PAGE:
From a financial point of view, a business plan is, by design, a document that's meant to attract money and financing to your fledgling business - it's your sales pitch to deep-pocketed investors to provide the financial juice you need to get your business up and running.
Strategically, it may be best to use your lean startup business plan as a sales pitch to get financiers interested in your company.
The goal here is to explain what your company does and why it will be successful.
Include a company mission statement (i.e., what your ultimate goal is as a business, in just a sentence or two.) This section leads off the main portion of your business plan.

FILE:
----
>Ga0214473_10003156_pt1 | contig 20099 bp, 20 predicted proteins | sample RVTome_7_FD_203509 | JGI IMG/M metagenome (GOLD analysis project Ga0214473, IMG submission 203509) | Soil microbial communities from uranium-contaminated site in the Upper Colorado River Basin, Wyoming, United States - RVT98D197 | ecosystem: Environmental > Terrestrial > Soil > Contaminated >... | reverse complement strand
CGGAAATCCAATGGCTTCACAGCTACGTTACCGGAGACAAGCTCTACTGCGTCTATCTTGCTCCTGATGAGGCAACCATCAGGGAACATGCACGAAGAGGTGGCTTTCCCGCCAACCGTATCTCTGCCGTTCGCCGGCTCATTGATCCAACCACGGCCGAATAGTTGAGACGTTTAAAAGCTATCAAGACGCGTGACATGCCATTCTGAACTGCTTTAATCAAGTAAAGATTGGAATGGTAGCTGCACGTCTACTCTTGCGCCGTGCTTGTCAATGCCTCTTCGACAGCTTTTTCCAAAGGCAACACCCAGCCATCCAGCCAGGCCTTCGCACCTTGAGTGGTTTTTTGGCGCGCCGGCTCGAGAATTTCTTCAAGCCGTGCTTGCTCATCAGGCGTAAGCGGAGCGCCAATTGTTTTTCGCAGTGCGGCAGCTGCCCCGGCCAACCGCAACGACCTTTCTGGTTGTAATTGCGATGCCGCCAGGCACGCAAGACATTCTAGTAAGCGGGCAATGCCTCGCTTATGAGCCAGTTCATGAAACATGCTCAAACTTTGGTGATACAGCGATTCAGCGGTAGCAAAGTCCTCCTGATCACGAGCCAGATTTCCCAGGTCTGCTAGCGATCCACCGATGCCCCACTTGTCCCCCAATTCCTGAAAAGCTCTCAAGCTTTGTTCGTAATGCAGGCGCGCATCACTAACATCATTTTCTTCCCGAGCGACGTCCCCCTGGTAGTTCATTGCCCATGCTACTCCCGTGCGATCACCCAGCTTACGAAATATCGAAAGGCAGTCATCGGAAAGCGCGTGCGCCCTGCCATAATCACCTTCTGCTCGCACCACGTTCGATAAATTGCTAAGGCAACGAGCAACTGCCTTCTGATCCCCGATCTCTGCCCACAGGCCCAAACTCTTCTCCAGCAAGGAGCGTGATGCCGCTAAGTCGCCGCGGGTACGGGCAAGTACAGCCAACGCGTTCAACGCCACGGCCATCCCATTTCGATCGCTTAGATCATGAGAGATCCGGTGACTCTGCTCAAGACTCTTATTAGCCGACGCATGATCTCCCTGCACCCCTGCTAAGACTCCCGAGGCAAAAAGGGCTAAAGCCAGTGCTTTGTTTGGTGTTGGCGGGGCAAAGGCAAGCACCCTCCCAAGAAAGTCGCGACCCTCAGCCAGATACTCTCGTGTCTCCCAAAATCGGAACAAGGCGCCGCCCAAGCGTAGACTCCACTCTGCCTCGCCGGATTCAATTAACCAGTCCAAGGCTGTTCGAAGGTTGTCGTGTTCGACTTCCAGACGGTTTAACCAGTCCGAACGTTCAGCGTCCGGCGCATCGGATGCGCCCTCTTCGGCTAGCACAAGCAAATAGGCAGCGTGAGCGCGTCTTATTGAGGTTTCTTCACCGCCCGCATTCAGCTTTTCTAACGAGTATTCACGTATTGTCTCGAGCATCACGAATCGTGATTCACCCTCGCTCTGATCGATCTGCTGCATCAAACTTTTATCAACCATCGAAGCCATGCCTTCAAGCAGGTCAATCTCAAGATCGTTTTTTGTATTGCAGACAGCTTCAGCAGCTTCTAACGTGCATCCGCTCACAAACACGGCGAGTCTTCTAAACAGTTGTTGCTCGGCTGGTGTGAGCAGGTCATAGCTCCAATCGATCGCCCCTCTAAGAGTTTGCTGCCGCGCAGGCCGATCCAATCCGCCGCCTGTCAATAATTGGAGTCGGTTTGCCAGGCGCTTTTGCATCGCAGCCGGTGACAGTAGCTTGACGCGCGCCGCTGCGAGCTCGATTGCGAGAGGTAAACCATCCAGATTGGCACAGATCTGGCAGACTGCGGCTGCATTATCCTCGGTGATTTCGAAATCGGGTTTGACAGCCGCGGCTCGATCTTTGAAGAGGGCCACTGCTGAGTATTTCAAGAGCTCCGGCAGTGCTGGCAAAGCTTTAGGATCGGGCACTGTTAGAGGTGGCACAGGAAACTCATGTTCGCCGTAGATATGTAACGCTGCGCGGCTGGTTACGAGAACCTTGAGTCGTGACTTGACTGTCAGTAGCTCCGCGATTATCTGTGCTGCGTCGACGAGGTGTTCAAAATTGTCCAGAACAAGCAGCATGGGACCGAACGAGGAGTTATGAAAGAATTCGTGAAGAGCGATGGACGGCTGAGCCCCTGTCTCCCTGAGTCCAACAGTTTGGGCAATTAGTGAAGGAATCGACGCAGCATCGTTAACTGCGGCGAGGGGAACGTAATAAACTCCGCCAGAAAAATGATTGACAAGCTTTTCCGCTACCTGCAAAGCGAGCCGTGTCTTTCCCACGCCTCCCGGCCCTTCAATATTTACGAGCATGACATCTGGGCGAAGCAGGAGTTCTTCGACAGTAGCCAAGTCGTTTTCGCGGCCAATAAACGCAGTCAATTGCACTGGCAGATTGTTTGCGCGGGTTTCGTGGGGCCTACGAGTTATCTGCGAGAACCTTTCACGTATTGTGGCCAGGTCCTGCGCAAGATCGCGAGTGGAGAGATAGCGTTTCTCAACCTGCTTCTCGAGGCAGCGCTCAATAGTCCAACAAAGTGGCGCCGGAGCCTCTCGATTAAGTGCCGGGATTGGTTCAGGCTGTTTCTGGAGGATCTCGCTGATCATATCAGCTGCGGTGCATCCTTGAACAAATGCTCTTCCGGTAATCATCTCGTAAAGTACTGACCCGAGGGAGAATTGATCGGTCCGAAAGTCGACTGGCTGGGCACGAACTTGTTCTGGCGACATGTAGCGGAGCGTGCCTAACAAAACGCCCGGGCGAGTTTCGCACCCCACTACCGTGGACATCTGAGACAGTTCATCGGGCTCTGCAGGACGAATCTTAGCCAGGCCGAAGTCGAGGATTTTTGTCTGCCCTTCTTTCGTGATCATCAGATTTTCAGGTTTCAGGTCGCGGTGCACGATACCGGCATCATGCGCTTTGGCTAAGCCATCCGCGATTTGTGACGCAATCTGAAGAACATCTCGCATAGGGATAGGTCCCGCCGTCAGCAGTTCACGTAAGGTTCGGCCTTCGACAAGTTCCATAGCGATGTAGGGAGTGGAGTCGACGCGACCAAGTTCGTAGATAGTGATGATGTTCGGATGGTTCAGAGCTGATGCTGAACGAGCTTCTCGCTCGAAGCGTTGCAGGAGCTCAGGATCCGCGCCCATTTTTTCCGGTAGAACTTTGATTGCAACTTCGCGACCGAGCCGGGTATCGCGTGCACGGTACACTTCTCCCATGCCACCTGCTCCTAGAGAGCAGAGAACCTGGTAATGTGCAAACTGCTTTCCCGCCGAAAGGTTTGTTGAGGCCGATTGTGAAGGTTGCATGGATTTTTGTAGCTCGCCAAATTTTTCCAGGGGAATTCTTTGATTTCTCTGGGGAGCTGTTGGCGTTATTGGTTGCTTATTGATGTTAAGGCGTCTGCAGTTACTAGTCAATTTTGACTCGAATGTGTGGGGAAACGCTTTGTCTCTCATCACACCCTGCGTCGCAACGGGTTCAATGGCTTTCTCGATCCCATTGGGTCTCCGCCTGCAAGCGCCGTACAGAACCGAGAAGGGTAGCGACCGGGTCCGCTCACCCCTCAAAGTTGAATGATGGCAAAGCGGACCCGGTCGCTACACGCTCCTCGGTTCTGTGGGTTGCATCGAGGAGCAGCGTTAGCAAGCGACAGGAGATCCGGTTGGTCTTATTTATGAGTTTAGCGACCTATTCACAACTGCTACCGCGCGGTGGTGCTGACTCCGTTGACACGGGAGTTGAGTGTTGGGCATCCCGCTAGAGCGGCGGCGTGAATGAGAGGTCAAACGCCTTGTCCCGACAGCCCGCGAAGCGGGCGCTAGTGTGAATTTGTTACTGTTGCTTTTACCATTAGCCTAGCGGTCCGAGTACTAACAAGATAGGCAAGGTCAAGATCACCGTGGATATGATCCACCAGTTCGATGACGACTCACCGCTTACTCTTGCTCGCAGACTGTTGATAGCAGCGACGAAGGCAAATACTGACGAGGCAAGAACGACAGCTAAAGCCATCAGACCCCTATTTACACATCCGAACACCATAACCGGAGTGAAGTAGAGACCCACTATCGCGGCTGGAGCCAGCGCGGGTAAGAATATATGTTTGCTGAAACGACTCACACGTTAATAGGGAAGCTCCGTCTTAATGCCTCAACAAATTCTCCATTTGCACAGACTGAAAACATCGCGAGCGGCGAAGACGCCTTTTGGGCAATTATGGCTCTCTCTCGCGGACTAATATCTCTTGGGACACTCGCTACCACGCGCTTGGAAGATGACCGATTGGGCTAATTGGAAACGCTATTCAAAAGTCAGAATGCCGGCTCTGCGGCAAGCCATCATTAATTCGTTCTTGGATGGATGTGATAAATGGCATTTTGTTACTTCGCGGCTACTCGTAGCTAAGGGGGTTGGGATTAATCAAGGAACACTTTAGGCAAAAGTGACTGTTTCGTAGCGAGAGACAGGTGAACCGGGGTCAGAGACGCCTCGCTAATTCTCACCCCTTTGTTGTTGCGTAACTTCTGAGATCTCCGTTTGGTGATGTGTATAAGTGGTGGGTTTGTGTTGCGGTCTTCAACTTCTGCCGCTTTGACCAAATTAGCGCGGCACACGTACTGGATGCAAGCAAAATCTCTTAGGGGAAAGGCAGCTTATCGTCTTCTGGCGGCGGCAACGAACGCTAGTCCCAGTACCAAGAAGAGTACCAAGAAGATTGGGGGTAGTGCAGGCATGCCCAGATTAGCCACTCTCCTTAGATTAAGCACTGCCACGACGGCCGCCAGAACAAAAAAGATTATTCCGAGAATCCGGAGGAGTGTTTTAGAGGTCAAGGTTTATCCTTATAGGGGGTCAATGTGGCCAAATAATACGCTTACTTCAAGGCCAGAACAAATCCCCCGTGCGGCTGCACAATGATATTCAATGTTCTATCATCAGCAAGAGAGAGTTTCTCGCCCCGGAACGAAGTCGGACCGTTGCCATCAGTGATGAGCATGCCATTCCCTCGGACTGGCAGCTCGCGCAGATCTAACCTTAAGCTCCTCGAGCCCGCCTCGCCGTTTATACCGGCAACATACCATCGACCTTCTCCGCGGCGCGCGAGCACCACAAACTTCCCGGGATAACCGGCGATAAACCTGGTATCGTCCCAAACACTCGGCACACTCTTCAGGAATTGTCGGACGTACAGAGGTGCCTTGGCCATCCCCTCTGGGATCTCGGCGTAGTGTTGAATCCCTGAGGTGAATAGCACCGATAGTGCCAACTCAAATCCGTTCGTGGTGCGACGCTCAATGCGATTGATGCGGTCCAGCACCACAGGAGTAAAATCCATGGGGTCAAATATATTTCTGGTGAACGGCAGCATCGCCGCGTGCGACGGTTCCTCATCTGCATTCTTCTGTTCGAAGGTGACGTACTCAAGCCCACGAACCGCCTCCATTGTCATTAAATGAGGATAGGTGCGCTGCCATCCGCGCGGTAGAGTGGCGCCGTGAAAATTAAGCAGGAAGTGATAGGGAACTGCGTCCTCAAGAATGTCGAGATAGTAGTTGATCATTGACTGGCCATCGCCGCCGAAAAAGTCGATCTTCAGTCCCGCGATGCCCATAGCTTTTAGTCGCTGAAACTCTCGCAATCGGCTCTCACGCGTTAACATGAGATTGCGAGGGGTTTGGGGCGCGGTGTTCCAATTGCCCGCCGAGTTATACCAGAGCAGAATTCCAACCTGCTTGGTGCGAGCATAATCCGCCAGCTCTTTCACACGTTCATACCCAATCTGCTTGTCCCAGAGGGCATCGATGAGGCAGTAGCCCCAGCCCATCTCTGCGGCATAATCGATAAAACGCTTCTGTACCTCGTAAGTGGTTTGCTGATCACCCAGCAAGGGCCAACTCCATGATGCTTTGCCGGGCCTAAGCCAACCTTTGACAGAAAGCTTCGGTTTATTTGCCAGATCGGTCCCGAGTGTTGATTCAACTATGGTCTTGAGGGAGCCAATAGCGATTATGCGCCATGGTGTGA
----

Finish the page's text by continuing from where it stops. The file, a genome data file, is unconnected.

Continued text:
Do you have a clear idea of the type of people (or businesses) who will buy your product or service? This is one of the first questions any investor will ask you about your business plan.
Have your answers ready: Successful businesses think big.
For example, perhaps you’re planning to start by selling over the internet. If not, how will you convince people to buy from you?
That’s great, but how will you get traffic to your site? As the business grows, is there scope for a bricks-and-mortar retail outlet?
You may be wondering why you need a plan in the first place.
After all, you have a clear idea in your mind about what you want to achieve. Here are just a few of them: This is where you describe your company and the product or service that it will sell.